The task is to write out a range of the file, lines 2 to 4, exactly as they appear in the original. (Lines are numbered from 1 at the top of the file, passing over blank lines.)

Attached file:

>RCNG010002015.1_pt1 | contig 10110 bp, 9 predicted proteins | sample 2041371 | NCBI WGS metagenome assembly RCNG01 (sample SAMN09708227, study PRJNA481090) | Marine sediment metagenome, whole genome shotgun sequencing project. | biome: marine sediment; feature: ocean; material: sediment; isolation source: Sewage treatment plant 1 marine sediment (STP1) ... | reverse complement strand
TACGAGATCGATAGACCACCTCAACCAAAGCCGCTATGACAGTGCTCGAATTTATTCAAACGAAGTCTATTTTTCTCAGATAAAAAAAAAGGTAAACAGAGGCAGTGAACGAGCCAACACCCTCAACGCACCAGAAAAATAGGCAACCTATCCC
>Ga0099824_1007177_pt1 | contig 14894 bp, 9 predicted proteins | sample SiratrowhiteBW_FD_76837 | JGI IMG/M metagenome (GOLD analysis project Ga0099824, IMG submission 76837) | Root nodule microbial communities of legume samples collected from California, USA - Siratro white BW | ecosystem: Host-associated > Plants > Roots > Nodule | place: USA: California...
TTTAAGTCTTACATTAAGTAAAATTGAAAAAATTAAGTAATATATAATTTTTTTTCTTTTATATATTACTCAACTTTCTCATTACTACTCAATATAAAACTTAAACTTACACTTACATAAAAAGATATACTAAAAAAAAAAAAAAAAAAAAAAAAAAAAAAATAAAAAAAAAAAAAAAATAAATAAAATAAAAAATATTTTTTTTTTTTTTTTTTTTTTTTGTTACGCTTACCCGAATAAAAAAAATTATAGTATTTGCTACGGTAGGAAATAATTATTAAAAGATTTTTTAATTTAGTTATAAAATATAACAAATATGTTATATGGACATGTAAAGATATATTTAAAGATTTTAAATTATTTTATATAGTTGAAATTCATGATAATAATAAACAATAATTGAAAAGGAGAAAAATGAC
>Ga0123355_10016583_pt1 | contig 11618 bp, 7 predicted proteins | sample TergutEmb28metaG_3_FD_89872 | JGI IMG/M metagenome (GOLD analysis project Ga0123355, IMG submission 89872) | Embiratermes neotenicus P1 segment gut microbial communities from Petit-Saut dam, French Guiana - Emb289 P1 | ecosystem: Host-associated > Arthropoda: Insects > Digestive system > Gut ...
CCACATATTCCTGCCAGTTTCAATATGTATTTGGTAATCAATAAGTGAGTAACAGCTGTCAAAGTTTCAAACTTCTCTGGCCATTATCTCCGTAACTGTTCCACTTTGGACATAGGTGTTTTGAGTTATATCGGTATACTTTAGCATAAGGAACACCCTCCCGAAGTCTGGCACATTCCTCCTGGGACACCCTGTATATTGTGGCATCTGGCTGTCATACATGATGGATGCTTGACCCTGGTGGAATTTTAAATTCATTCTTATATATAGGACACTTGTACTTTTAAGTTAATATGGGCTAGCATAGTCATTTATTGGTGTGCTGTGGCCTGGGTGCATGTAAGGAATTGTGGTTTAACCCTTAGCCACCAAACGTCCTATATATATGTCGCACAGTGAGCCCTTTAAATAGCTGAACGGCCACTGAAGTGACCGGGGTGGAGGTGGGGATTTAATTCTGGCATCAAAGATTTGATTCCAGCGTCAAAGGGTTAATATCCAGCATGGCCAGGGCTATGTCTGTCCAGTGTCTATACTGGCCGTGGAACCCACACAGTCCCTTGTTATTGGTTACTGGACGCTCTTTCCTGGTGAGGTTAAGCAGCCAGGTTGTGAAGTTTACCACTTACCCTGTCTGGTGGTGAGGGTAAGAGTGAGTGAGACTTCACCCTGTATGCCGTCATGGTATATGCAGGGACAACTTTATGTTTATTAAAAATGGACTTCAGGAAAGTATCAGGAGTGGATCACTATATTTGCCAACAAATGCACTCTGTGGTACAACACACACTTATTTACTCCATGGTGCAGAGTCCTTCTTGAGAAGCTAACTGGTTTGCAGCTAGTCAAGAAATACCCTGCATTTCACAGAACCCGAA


TACGAGATCGATAGACCACCTCAACCAAAGCCGCTATGACAGTGCTCGAATTTATTCAAACGAAGTCTATTTTTCTCAGATAAAAAAAAAGGTAAACAGAGGCAGTGAACGAGCCAACACCCTCAACGCACCAGAAAAATAGGCAACCTATCCC
>Ga0099824_1007177_pt1 | contig 14894 bp, 9 predicted proteins | sample SiratrowhiteBW_FD_76837 | JGI IMG/M metagenome (GOLD analysis project Ga0099824, IMG submission 76837) | Root nodule microbial communities of legume samples collected from California, USA - Siratro white BW | ecosystem: Host-associated > Plants > Roots > Nodule | place: USA: California...
TTTAAGTCTTACATTAAGTAAAATTGAAAAAATTAAGTAATATATAATTTTTTTTCTTTTATATATTACTCAACTTTCTCATTACTACTCAATATAAAACTTAAACTTACACTTACATAAAAAGATATACTAAAAAAAAAAAAAAAAAAAAAAAAAAAAAAATAAAAAAAAAAAAAAAATAAATAAAATAAAAAATATTTTTTTTTTTTTTTTTTTTTTTTGTTACGCTTACCCGAATAAAAAAAATTATAGTATTTGCTACGGTAGGAAATAATTATTAAAAGATTTTTTAATTTAGTTATAAAATATAACAAATATGTTATATGGACATGTAAAGATATATTTAAAGATTTTAAATTATTTTATATAGTTGAAATTCATGATAATAATAAACAATAATTGAAAAGGAGAAAAATGAC